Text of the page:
Gene Cleveland, administrative manager, KTH, reflected on the company’s 10th Anniversary during the November meeting of the Cherokee County Chapter of the American Association of Retired Persons (AARP) held in the Cherokee Medical Center classroom.
“We are proud to be here,” said Cleveland. “It is hard to believe we have already been here 10 years. We are supported by the community, we’ve got great people that work at the plant and our work, for the most part, has been on an upward trend.”
This latest recession, Cleveland pointed out, had a big impact on the automobile industry, including Honda.
“The number of vehicles being sold in the United States went way down,” said Cleveland. “With some car companies, it went down further than others. Honda, thank goodness, didn’t go down quite as much as some of the others, but nevertheless, it was very significant. It was a very significant drop in business.”
“As you know, that recession lasted for quite some time,” said Cleveland. “As we started coming out of that recession, we were starting to build back up our production. And some of the people that had left, we were able to hire again, and so we started building up our employment numbers.”
“We got through the recession and a lot of people had hours reduced and things of that nature but they stuck with us through thick and thin, almost like a marriage,” said Cleveland.
“You have good times and then there’s other times when things are not so good.”
Cleveland said production started to pick up again when an earthquake struck in late March, causing a tsunami that destroyed much of the northeastern coast of Japan.
“That tsunami flooded parts of Japan and there are several companies in Japan that make automobile parts, not just for Honda but other automobile manufacturers as well,” said Cleveland.
“And because their buildings were flooded and the associates’ and employees’ houses were flooded, all of these companies had to start making other plans on how to get their manufacturing processes up and going again.”
In mid April, Cleveland said, the supply line of parts coming from Japan to Honda went down significantly so KTH and Honda had to drop the number of parts being manufactured.
“Thank goodness we have such good, loyal associates that work at KTH,” said Cleveland. “And again, we had to make changes in production schedules, and we reduced hours, and we got through that.”
“But guess what happened in April?” Cleveland said. “A strong tornado on April 27 devastated a lot of our state and affected untold number of families. Our power went out in Cherokee County didn’t it? Our KTH plant stayed out for about seven or eight days. Not only were we already seeing the impact from the earthquake and tsunami in Japan, but now we had a power outage. So what production schedules we did have we couldn’t even make those.”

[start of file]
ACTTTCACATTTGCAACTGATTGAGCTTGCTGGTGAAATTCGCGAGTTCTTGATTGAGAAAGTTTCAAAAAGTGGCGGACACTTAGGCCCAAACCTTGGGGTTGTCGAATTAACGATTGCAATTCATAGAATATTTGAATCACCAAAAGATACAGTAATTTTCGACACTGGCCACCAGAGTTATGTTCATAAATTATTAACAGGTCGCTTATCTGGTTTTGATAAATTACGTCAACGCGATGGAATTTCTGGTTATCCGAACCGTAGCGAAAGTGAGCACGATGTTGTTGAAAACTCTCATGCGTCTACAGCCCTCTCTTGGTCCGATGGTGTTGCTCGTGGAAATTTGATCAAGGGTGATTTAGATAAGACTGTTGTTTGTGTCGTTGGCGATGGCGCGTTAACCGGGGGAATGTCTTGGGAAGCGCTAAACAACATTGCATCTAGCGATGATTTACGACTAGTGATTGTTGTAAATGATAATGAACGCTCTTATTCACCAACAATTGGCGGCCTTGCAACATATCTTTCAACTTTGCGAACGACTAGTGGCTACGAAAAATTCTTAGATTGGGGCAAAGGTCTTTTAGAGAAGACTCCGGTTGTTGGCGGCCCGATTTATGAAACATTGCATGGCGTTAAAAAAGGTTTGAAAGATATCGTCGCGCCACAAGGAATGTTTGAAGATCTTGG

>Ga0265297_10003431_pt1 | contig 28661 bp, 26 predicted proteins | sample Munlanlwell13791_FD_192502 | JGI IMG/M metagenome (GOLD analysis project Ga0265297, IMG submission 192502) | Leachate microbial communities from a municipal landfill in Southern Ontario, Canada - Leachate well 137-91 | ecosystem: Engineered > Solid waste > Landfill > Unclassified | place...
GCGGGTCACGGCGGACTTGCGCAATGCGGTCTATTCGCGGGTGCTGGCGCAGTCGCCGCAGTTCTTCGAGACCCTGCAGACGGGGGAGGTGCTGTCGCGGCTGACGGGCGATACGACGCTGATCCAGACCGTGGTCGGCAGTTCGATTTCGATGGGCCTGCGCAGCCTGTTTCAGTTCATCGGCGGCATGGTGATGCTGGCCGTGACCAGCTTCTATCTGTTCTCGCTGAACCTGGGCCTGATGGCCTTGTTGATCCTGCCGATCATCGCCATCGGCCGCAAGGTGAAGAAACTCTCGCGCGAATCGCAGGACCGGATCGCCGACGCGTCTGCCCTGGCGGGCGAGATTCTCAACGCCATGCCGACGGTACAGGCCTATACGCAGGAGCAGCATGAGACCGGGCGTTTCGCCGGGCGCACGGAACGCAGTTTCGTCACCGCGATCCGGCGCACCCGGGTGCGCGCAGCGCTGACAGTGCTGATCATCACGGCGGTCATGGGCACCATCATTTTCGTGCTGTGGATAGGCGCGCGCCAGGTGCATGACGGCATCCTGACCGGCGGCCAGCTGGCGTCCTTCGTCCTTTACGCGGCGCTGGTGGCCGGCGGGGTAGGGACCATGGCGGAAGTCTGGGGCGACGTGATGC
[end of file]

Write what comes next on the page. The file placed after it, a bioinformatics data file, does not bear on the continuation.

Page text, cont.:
“We found a company in Jacksonville, Fla. that could bring us these tractor trailer size generators and you may have even driven by the plant or seen them,” said Cleveland.
“We had three tractor trailer generators in front of our plant producing just enough energy so we could make production. Even though it was a lower amount of production, we still had enough energy from those three generators to make the production requirements and meet Honda’s schedule, so we had quite a challenge and that lasted for about seven or eight days in late April and early May.”
On Aug. 1 of this year, following healing from the three previous disasters, KTH was at full production once again.
“And then last month something else happened,” said Cleveland.
“In Thailand, they started having floods, rains, and storms, the whole southern province was flooded and that water started filling up the banks of the rivers and dams all over. Several businesses in Thailand started to get flooded out including Honda and not just the automobile industry, but other industries as well have been affected by the floods.’
“These were different parts this time,” said Cleveland. “But those supply lines started getting lower and lower coming to the United States. Just yesterday or recently, Honda has said because the supply lines of parts coming from Thailand, there has been a problem right now, we are going to have to lower our production. So we have already had to lower our production again for the next couple of weeks until they can fix those supply lines and parts coming from Thailand.”
“That is not the best way to start out your 10th Anniversary, announcing we are going to have to lower our production some, until they can get those parts supplied to us,” said Cleveland.
“When Honda shuts down or lowers their production, it affects all the suppliers. So if Honda has trouble getting parts or if some other supplier is having trouble getting parts, from some other country, like Japan, it affects a whole lot of people and a whole lot of companies.”
“So that is really what is going on right now,” said Cleveland.
“They are going to give us updates and we don’t know exactly how long this will be. We will just have to see. We’ve got brave associates that are very loyal and dedicated and we will have to adjust our work hours and all like we have done before so it won’t be a surprise to anybody. Nevertheless, they will get those supply line parts taken care of and then Honda will build their production schedules back up and we will be going again.”
“But things look very good for KTH,” said Cleveland. “We are in a good position now. We are working with Honda. Honda is hoping to add a fourth model. They have already announced they are adding a fourth model, another vehicle, to the three they are already making. We hope to maybe even get a little bit more business from that. Maybe we will be making more frames in the near future.”